- SJF – Chapter 1
- SJF – Chapter 2
- SJF – Chapter 3
- SJF – Chapter 4
- SJF – Chapter 5
- SJF – Chapter 6
- SJF – Chapter 7
- SJF – Chapter 8
- SJF – Chapter 9
- SJF – Chapter 10
- SJF – Chapter 11
- SJF – Chapter 12
- SJF – Chapter 13
- SJF – Chapter 14
- SJF – Chapter 15
- SJF – Chapter 16
- SJF – Chapter 17
- SJF – Chapter 18
- SJF – Chapter 19
- SJF – Chapter 20
- SJF – Chapter 21
- SJF – Chapter 22
- SJF – Chapter 23
- SJF – Chapter 24
- SJF – Chapter 25
Chuck Maslon liked to think he ran the whole show at Super Justice Force World Headquarters. As the head of security, he was in fact one of the six most powerful SJF employees. Only the “supes”—superheroes like Captain Freedom, Nightwatcher and Kid Spectacular—had any real authority over him. But there were a handful of others that could call the shots just like Maslon, and every once in a while something reminded him that the show he fancied was his to run wasn’t really his, and that he was nothing more than a player. A big player, with a lot of power, but a player nonetheless.
Sitting in Detention, at a few minutes past seven in the morning, Maslon was reminded that there were others at SJF with power to rival his own. The two security guards stationed in Detention were, as far as he was concerned, not real security guards. Yes, both the guards had Level Three clearance, but both had gone through Second Chance, which made them criminals. Neither of the guards was a member of Maslon’s elite Security One team—made up mostly of ex-cops, all of whom answered to him and him alone. He knew that Dr. Sam must have pulled some strings to get “Big” Mike Epting and Theo “Butchie” Pirro stationed in Detention.
Maslon came to work for Super Justice Force as head of security six months after The Attack. Before that he’d been the lead detective in the police department’s “Super Squad.” That’s what everyone called the unit of detectives that worked on cases related to metahumans, anyone with super powers, or simply the nut jobs that put on costumes and ran around the city.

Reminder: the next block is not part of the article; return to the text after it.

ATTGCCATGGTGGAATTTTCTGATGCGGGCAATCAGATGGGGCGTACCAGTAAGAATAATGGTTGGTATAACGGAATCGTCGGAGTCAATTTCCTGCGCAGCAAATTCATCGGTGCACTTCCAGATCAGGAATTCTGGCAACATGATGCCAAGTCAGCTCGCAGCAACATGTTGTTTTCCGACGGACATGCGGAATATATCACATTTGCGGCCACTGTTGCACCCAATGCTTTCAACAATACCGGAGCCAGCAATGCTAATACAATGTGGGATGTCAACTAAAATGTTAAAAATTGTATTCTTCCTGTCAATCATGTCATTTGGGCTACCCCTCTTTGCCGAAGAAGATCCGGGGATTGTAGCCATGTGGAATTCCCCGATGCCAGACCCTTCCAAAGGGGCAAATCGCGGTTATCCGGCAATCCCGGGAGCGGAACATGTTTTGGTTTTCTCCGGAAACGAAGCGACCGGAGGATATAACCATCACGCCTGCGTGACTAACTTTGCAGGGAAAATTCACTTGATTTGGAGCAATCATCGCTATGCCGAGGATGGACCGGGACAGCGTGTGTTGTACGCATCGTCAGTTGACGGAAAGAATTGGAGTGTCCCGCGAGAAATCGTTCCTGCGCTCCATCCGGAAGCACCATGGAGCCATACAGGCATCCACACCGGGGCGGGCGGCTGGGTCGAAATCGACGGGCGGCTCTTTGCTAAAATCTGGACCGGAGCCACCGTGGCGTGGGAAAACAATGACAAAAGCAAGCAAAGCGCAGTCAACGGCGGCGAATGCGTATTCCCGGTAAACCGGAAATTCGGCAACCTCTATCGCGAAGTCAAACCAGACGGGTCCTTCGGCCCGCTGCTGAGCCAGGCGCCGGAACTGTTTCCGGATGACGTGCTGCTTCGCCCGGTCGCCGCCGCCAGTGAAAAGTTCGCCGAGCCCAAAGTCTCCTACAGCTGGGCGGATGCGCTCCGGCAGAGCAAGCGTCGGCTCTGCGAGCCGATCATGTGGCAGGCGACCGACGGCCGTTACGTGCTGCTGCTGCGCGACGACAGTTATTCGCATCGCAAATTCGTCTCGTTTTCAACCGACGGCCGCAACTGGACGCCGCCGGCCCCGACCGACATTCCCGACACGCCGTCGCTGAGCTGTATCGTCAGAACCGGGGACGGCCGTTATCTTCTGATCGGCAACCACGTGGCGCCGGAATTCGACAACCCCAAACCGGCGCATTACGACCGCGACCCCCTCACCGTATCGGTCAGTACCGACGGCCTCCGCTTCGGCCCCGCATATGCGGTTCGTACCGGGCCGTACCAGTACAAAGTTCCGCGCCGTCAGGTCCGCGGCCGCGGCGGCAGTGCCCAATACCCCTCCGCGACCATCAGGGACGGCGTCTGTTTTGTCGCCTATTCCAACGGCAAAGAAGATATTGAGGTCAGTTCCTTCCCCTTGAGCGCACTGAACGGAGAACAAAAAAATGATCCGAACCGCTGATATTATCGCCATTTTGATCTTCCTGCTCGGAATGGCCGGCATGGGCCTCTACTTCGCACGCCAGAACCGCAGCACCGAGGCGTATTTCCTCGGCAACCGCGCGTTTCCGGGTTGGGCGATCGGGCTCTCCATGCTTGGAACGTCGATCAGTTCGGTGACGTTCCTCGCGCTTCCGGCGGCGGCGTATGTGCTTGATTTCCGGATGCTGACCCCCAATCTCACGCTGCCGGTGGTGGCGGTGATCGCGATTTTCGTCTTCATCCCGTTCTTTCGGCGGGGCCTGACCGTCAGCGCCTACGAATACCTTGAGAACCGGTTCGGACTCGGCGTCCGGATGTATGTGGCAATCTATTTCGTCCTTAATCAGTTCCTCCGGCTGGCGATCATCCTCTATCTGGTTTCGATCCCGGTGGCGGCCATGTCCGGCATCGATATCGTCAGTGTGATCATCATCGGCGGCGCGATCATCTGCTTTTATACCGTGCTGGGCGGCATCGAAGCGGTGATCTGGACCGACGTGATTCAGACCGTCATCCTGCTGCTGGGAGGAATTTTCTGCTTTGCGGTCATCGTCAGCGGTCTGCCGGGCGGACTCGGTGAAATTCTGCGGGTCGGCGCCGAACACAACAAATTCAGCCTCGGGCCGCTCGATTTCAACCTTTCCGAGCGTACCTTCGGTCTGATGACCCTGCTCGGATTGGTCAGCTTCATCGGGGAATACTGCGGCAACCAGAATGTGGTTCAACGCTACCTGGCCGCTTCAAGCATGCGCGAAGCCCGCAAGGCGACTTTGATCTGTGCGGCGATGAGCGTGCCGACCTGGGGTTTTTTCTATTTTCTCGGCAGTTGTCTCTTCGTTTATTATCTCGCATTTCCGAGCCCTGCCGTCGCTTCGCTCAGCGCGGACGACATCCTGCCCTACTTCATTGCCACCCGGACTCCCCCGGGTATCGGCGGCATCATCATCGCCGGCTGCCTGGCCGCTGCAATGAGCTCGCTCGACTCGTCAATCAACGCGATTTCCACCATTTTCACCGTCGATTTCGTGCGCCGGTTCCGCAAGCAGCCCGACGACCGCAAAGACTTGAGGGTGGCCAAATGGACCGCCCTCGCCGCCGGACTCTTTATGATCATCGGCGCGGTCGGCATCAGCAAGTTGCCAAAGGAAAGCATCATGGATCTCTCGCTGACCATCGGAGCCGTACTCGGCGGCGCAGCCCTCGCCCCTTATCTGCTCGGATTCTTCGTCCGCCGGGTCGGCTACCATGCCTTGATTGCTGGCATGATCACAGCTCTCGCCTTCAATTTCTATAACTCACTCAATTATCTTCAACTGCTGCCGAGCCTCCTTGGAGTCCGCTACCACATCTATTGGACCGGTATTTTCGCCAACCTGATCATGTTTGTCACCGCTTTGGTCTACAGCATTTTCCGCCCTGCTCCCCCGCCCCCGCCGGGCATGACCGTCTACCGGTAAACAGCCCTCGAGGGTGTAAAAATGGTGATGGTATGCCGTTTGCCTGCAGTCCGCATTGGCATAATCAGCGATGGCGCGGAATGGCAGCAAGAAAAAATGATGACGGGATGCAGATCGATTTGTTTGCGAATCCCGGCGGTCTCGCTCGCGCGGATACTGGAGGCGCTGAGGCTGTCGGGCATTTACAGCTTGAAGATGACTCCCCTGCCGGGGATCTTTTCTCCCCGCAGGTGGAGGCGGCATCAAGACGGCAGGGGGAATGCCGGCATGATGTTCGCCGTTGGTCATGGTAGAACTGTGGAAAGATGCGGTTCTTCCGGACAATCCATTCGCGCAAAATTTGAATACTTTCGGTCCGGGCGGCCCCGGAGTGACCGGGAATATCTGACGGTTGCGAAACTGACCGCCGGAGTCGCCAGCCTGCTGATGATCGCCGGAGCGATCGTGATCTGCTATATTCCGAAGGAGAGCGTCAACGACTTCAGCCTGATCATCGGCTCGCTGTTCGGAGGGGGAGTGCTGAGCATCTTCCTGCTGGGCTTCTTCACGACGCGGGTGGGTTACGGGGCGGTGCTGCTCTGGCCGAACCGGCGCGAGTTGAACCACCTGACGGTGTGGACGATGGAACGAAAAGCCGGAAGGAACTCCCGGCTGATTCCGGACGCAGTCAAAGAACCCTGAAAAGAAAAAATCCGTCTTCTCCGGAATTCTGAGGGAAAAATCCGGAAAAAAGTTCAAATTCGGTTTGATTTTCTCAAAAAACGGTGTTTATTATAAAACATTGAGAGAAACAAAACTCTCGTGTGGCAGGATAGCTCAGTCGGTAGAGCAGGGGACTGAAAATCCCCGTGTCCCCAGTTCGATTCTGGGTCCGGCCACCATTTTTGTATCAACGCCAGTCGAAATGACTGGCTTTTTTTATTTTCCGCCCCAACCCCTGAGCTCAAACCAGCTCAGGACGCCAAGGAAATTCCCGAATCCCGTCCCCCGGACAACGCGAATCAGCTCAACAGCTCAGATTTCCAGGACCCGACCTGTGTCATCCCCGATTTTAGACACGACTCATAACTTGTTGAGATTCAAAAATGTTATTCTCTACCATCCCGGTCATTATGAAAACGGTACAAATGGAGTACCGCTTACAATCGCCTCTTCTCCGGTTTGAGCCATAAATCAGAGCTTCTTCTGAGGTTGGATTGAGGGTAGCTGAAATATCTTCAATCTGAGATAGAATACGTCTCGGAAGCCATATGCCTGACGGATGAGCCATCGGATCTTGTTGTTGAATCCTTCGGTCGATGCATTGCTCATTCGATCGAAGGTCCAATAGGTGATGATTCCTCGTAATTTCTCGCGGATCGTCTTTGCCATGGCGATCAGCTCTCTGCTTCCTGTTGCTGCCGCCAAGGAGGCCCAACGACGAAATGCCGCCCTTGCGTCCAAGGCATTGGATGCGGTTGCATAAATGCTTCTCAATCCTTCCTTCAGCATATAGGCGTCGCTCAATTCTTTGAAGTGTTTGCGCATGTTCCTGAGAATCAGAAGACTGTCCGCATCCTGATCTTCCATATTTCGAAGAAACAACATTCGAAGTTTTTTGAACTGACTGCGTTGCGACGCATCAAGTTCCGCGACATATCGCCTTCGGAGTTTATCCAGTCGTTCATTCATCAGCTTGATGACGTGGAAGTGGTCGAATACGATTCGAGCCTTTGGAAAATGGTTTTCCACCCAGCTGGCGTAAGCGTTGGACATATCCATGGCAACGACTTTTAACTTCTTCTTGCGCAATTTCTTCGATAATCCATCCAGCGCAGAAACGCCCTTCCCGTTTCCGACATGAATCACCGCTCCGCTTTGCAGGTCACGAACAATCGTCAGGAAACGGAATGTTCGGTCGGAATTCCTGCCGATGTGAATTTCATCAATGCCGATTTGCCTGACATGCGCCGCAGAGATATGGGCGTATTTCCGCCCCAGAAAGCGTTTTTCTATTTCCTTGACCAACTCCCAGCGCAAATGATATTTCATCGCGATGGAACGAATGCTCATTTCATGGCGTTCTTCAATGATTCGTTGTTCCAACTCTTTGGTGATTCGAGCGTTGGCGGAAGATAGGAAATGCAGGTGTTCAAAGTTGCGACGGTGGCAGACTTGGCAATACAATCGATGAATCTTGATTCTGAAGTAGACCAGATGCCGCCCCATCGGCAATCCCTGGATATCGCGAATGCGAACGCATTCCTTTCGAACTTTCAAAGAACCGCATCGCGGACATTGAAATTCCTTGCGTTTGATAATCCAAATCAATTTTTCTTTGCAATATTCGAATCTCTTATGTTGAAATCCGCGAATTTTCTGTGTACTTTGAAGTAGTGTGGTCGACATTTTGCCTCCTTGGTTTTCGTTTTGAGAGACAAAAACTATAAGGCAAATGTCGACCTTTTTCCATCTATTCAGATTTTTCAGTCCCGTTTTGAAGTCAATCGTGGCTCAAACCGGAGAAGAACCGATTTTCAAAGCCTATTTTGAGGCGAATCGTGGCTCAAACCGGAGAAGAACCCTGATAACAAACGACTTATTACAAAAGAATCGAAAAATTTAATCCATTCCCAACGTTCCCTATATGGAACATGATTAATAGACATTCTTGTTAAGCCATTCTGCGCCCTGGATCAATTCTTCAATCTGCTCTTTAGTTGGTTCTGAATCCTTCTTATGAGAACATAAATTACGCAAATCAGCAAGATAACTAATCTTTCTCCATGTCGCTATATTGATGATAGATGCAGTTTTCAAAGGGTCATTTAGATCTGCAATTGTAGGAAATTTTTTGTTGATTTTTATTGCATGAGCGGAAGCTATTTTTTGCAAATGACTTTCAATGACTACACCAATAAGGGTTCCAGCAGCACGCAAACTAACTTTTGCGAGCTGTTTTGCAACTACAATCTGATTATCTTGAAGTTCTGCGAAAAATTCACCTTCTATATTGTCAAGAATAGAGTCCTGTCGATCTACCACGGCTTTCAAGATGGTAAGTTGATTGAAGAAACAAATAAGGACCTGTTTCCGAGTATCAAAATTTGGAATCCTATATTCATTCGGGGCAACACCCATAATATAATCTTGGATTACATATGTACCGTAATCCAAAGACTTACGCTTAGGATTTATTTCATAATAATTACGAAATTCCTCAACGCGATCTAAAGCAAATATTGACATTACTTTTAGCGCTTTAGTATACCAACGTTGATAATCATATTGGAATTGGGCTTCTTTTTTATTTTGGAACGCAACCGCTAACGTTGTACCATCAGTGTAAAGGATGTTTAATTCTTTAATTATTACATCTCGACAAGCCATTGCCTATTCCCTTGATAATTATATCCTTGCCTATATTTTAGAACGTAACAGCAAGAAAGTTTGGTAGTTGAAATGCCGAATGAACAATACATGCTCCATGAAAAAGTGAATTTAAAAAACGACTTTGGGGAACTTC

Maslon’s actions in the Super Squad during The Attack thrust him into the public spotlight, and during the fifteen minutes of fame that followed, plenty of job offers came his way. He could have taken a job on any police department in the world, and the private sector offered him more money than most people could realistically imagine. But it was the job at Super Justice Force that lined up most with his personal goals.
The aftermath of The Attack wasn’t his first time in the public eye. Long before he had been a cop, Chuck Maslon had been in the Marines, a member of the First Earth Infantry—the first unit of the United States Military deployed on another planet. This was years before the formation of the United Terran Defense Initiative, and just before the legendary Battle of Enceladus.
Earth’s first and only off-world colony had been built on the Saturn moon of Enceladus, where nearly two thousand humans lived and worked alongside an equal number of extraterrestrials from four other planets. Maslon was the youngest member of First Earth Infantry stationed on Enceladus when the Ad-Ahlen Empire attacked; resulting in the human race’s first and most deadly conflict with an extraterrestrial race.